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Pittsfield holds first city council meeting of 2023, hears citizen concerns about property taxes

A stone building with a colonnade.
Josh Landes

The Pittsfield, Massachusetts city council held its first meeting of 2023 Tuesday.

Absent from the meeting were Mayor Linda Tyer, Ward 3 City Councilor Kevin Sherman, Ward 5 City Councilor Patrick Kavey, and Ward 7 City Councilor Anthony Maffuccio, his fourth consecutive absence from the bimonthly meetings.

During the open mic portion of the meeting, resident Ann Carey expressed frustration with the property tax increase the council approved in November.

“My home was built in ’86,” she said. “It's a small humble ranch house on a humble street. I have the same windows, the same kitchen, the same everything that was built in ‘86. Even my kitchen stove is over 40 years old. I'm retired. I have a very limited fixed income. I can hardly maintain my house. I do all my own shoveling, my own lawn. I do everything myself. The taxes were shocking. My last quarterly payment was around $600 and some change. Now it's over $900. That’s a 50% increase. My house valuation went up 39% in the last few years. Things are falling apart because I can't maintain it, I can't afford it. So, I don't know why my house is going up in value. If this keeps up, I'm going to be one of the statistics of one of the senior citizens that can't afford to live in their own house that they built because of the taxes. Makes me angry.”

Another retiree, Helen Austin, raised similar complaints about rising property taxes to the council and suggested she should just send her Social Security payments directly to the city. According to Chief Assessor Laura Catalano, Pittsfield’s total personal property value increased by $13 million in fiscal year 2023.

During discussion of an order from Tyer on accepting a deed in lieu of foreclosure for three properties on Robbins Avenue, Ward 2 City Councilor Charles Kronick asked Finance Director Matt Kerwood if Pittsfield had attempted to offer any help to the homeowner who fell behind on payments for at least five years.

“So, there was no counseling?” asked Kronick. “They were not referred to counseling, financial counseling?”

“Not by the city,” answered Kerwood.

“And you did not suggest or attempt to make contact with them in order to establish a plan before he fell into $120,000 of debt, it sounds like,” continued Kronick. “Does that sound accurate?”

“I can tell you that my office had no outreach with him,” responded Kerwood.”

“Because I have, you know, I’m concerned about that, from what you're saying,” said Kronick. “I actually would have thought that there would have been some outreach made. Because when someone gets into $120,000 bank debt, either they're really a delinquent person, or they're having a lot of problems and they're just not on top of their stuff, so to speak. And I also wonder whether there was any COVID impact on this person's debt from 2020 on – maybe, maybe not – that made him unable to make payments. We don't know that. I'm just very, not happy with that situation, I’ll just put that way.”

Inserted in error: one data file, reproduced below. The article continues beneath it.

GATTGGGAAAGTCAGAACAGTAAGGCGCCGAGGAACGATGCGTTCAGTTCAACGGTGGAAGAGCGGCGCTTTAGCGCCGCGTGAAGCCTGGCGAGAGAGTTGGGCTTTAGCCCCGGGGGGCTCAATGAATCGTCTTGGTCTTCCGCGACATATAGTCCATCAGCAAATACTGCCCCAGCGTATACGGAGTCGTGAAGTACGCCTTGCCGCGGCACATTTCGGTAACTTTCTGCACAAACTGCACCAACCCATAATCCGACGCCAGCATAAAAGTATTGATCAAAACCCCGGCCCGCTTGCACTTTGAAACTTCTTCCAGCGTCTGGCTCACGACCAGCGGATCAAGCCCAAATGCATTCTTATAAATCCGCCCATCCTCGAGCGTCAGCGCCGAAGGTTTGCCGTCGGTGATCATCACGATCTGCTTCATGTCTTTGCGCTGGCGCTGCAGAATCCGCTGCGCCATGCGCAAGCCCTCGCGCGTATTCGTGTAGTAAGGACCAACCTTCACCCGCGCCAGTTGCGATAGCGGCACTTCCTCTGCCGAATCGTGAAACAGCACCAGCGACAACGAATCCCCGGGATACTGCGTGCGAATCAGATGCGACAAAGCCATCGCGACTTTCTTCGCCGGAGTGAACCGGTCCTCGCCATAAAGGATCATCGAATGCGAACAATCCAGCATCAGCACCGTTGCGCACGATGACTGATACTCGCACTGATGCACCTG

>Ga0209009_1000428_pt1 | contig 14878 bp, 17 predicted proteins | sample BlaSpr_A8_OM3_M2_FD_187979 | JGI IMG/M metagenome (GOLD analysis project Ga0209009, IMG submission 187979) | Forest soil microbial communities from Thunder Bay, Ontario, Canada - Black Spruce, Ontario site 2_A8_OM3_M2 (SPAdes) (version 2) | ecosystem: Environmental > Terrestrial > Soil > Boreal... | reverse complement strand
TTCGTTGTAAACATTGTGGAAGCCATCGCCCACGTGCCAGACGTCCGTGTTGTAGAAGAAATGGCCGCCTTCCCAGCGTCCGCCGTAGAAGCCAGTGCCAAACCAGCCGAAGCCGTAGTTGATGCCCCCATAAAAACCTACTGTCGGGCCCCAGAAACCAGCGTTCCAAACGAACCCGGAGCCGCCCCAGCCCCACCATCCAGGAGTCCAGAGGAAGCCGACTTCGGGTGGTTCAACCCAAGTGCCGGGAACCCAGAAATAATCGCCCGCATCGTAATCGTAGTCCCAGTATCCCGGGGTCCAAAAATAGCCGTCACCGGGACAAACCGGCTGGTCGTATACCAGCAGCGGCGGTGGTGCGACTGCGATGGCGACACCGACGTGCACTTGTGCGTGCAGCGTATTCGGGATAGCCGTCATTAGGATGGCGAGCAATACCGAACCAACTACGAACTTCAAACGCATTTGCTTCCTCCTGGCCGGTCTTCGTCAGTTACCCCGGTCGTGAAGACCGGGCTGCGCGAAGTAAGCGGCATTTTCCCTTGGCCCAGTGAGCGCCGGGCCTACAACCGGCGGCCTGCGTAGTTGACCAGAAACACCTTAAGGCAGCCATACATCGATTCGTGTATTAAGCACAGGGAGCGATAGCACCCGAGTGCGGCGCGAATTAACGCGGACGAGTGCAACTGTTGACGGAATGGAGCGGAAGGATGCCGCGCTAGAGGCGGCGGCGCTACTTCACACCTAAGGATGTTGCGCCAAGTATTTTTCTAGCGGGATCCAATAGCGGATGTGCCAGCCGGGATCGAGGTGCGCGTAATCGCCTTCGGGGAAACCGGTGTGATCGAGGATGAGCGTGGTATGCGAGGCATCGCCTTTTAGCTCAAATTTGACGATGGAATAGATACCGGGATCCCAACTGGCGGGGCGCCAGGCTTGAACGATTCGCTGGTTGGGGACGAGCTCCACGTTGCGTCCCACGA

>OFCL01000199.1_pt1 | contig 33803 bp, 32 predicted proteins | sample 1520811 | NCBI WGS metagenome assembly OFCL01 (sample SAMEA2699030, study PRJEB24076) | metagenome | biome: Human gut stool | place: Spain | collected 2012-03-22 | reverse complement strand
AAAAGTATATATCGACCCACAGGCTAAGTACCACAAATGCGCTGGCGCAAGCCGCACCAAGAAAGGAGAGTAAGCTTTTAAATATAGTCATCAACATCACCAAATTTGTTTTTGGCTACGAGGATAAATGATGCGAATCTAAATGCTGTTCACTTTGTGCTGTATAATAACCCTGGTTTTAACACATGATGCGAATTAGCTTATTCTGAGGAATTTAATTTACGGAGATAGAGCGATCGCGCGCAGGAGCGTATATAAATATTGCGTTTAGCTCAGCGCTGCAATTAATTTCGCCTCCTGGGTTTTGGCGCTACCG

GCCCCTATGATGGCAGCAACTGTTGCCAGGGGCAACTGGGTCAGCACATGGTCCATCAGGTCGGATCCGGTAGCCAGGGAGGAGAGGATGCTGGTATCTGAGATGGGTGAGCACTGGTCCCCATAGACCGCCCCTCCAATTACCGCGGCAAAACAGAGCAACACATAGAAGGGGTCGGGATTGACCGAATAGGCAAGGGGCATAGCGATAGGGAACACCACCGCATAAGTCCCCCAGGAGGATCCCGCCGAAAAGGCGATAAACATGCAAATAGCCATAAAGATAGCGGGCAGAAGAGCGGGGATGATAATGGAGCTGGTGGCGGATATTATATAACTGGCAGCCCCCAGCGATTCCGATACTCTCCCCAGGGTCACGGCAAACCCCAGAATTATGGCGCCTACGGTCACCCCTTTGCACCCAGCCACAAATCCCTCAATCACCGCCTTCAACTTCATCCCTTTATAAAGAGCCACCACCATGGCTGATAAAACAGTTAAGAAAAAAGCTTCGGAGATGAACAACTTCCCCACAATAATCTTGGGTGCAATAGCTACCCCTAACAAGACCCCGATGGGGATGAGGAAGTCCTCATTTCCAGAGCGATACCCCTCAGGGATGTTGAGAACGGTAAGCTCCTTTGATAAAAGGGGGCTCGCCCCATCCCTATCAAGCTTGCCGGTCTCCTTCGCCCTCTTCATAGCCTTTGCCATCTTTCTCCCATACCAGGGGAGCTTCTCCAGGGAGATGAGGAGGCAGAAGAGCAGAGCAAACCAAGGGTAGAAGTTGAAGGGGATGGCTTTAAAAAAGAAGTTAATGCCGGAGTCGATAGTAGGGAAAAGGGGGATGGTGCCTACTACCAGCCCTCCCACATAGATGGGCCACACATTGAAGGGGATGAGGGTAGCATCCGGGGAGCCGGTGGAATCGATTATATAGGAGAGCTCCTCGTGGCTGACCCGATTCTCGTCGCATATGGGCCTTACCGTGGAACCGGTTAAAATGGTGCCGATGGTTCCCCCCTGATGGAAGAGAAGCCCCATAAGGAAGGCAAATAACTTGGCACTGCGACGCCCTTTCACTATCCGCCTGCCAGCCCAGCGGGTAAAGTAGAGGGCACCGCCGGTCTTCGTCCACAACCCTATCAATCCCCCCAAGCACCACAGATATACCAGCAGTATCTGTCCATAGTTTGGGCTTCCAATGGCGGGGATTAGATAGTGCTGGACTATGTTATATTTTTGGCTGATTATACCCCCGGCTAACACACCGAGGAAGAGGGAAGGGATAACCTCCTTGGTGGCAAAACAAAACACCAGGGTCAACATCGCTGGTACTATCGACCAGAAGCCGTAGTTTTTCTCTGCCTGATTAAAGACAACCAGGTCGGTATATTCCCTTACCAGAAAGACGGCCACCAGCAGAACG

According to the city, two of the three parcels are vacant and one has a home in disrepair. Owner Sylvester Eason chose to forfeit the land to end the foreclosure proceedings already underway in Land Court. The city plans to demolish the home and partner with Habitat for Humanity to redevelop the properties into two new affordable housing units.

Kronick was the sole vote against the order.

The Ward 2 representative was later at the center of a contentious debate over an unsuccessful petition he brought before the body attempting to block any plans for new investments in the city’s Department of Public Utilities. Kronick claimed that after a botched response to the snowstorm that flummoxed drivers and left roads slippery and unplowed over Christmas weekend, he wanted to preemptively block any new taxes related to storm response. It proved unpopular with his peers, leading the councilor to hotly defend himself.

“I wrote my petition saying, no, you do not want to be buying new stuff," said Kronick. "People don't want it. I'm going to read to you again another excerpt, that line from the guy who works in the MassDOT. He says that we would have, if you pretreated those roads with rock salt that day, we would have had safer roads, no complaints, and no higher taxes for equipment that we do not need. Now, Councilor Warren and White, for example, you heard those people on this floor. It's not about politics. It's about they can't live in their bloody houses. I'm not running for office. It’s not, I don't have a political posture. You guys are running for office. You're at-large, and you're running for mayor. I am not, it's not- Don't call me for political posturing. It’s ridiculous. What a load of crap.”

Council President and at-large councilor Peter Marchetti has announced plans to run in this year’s mayoral race. After the meeting, Kronick was noncommittal when asked by WAMC about his own plans to seek a second term this year.

Josh Landes has been WAMC's Berkshire Bureau Chief since February 2018, following stints at WBGO Newark and WFMU East Orange. A passionate advocate for Western Massachusetts, Landes was raised in Pittsfield and attended Hampshire College in Amherst, receiving his bachelor's in Ethnomusicology and Radio Production. His free time is spent with his cat Harry, experimental electronic music, and exploring the woods.
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